• consensus standards activities which are in furtherance of NASA s mission.
                                      Page 11

   •   The resulting policies governing agency participation in- standards development
tend to differ in four'areas:                                -

   •  Eligibility for participation;   .         '      '          '''".".'-.

   •  Serving as a standards development committee chairperson;

   •  Voting in committees and subcommittees; and   •         '            .    •

 ••'.'•  Membership in and participation on SDO boards.                    .

   1. Eligibility

     -  Some of the participation policies exclude the participation of certain agency
 personnel'on voluntary" standards bodies.' For example, the OSHA directive governing
 participation (ADC 1.1), OSHA Personnel Participation on Voluntary Standards        •
 Organizations Committees in the Development and Writing of Occupational Safety and
. Health Standards,™ states:     .          .  .    '      .               .

       OSHA personnel charged with the responsibility and authority,for setting OSHA
       policy or rendering the final decision regarding occupational safety and health
       standards shall not participate in the development of voluntary standards. Other
       OSHA employees may participate and attend meetings of selected committees
     .  concerning occupational safety and health.
                 t   _   -             ^          . ,                         _

 Similarly, CPSC excludes certain employees, including its Commissioners, from.
 participation in voluntary standards bodies because of their integral role in establishing
 the agency's policy and regulatory priorities. Other agencies, such as Dob and DOE,
 do not specify such exclusions.

    2/Service as a Committee Chairperson

      ' Another differentiating issue among agency participation policies is whether an"
 agency representative can  serve as a-committee chairman. The OSHA directive
 governing participation explicitly prohibits^such service:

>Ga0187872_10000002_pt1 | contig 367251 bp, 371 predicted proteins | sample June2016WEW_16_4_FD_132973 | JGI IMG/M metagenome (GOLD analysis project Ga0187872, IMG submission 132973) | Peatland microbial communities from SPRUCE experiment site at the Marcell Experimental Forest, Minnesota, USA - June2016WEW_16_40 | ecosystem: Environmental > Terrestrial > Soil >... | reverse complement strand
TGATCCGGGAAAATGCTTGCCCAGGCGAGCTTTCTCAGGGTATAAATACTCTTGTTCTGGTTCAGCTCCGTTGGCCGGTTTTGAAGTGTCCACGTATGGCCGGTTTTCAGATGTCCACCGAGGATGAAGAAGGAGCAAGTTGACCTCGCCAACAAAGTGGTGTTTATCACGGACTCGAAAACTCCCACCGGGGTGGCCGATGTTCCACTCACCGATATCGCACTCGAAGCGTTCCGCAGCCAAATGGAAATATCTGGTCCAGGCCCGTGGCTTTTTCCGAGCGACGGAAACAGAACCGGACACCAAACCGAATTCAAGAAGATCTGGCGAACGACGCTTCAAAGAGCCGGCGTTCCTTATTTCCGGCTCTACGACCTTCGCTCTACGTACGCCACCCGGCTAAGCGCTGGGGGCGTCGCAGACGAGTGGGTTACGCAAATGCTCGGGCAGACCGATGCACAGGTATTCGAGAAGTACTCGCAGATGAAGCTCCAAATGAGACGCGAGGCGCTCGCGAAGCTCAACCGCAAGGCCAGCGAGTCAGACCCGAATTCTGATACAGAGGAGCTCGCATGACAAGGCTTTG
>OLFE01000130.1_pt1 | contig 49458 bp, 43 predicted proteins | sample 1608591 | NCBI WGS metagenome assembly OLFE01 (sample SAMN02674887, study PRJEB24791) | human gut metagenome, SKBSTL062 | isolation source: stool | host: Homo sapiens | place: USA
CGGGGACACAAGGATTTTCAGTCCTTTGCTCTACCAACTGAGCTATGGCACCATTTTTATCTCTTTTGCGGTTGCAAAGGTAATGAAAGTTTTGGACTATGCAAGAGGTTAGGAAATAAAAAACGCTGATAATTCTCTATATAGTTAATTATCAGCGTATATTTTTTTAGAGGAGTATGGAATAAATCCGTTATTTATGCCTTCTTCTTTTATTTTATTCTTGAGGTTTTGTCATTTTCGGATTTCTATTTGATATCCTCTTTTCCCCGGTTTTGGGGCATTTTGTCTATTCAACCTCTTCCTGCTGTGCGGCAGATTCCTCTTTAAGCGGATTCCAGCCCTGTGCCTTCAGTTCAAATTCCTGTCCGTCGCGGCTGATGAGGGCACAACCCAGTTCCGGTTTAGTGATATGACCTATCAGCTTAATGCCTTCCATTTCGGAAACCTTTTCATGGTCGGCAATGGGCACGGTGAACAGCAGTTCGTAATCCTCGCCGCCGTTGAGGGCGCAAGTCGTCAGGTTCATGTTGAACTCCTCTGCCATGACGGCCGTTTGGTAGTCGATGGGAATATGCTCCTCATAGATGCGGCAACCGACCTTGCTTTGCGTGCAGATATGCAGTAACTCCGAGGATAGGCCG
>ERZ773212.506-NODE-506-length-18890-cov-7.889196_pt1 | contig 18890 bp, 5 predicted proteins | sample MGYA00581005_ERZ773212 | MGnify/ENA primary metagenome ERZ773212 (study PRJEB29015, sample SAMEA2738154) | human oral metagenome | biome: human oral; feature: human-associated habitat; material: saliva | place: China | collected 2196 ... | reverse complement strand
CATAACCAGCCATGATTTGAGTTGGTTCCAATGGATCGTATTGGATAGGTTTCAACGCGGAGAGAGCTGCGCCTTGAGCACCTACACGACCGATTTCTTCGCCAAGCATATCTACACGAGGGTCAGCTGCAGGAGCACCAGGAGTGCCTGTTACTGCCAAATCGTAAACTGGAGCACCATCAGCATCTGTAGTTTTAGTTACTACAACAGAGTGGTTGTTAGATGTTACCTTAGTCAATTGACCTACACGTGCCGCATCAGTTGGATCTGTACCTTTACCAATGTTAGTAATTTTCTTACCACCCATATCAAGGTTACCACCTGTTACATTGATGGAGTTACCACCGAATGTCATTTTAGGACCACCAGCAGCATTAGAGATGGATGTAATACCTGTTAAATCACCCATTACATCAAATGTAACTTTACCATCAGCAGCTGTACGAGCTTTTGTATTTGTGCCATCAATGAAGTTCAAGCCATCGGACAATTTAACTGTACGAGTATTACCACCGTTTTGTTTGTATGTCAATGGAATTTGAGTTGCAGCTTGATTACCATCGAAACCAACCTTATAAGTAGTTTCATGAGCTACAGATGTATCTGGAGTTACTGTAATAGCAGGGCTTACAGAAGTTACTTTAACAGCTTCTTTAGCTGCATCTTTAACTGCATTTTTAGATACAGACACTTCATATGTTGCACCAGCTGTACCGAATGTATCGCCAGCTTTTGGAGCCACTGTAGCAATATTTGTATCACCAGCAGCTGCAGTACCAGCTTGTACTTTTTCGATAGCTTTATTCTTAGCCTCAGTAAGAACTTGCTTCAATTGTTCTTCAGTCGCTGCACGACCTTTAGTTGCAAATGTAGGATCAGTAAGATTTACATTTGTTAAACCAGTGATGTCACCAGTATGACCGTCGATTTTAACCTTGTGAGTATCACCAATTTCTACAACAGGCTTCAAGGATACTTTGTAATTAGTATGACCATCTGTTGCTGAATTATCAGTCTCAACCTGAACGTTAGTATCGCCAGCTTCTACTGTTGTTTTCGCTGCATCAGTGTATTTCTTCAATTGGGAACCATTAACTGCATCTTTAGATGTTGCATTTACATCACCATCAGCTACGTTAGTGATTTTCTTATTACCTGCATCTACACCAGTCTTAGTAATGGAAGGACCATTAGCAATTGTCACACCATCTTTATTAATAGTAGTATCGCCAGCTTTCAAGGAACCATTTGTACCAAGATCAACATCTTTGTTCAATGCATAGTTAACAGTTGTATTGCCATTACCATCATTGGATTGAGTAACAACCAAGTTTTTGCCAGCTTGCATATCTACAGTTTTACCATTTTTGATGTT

OSHA personnel shall not .direct the committee's course, such as serving as.
"   ,   committee chairperson or as secretary, or assume responsibilities .that would
       dominate the nature of the committee's technical output.

 'Prior to. 1982, Nuclear Regulatory Commission (NRC) followed a similar policy;
  however the agency now permits its employees to serve in such a capacity. Other
 agencies, including DoD, NASA, and DOE, also allow for their employees to serve as
  committee chairpersons. Regardless  of whether employees can serve as chairpeople,

     •          :           '...-•"  ."' . Pa9e 12-

ail agencies operate under the provisions of OMB Circular A-119, which caution agency
personnel against assuming dominant positions on the committees.

   3. Voting on Technical Committees

      Agencies also differ in whether their personnel may serve as voting members of
the committee. CPSC and OSHA explicitly prohibit their employees from exercising
voting privileges:                   •      .

      OSHA personnel shall serve only in a non-voting advisory capacity. They shall
      indicate that their suggestions or recommendations do not imply OSHA approval
      of a voluntary standard or part of a standard.

 NRC specified that its employees vote as individuals and not on behalf of the agency
 The official letter nominating the NRC representative to a committee specifies that staff
 participation "does not connote agency agreement with committee decisions.
 Therefore NRC representatives exercise their limited voting powers by either
 abstaining or voting against the measure. CPSC staff noted that their employees are.
 encouraged to "abstain with comment" from voting in order to further disseminate and
 officially record the agency's position.  DoD and DOE, on the other hand, are^two
 agencies that do not restrict the voting rights of their representatives on standards,
 developing bodies.

    4. Membership on SDO boards

       Several Federal agencies allow their employees to serve on SDO boards, in
 accordance with the provisions of OMB Circular A-119:

       Participation by agency representatives in the policymaking process of voluntary
       standards bodies, in accordance with the procedures of those bodies, is
       encouraged — particularly in matters such as establishing priorities, developing
       procedures for preparing, reviewing, and approving standards, and creating
       standards-developing groups= In order to maintain the private, nongovernmental
       nature of such bodies, however, agency representatives should refrain from
       decisionmaking involvement in the internal day-to-day management of such

     Participation Levels                .